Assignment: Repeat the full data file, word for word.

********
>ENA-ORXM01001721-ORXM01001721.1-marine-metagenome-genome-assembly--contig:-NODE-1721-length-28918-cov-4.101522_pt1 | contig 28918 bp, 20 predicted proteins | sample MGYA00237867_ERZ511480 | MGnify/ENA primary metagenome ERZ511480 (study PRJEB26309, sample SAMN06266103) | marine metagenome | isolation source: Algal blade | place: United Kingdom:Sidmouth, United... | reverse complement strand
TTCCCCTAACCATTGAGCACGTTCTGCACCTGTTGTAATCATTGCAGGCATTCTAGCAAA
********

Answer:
>ENA-ORXM01001721-ORXM01001721.1-marine-metagenome-genome-assembly--contig:-NODE-1721-length-28918-cov-4.101522_pt1 | contig 28918 bp, 20 predicted proteins | sample MGYA00237867_ERZ511480 | MGnify/ENA primary metagenome ERZ511480 (study PRJEB26309, sample SAMN06266103) | marine metagenome | isolation source: Algal blade | place: United Kingdom:Sidmouth, United... | reverse complement strand
TTCCCCTAACCATTGAGCACGTTCTGCACCTGTTGTAATCATTGCAGGCATTCTAGCAAA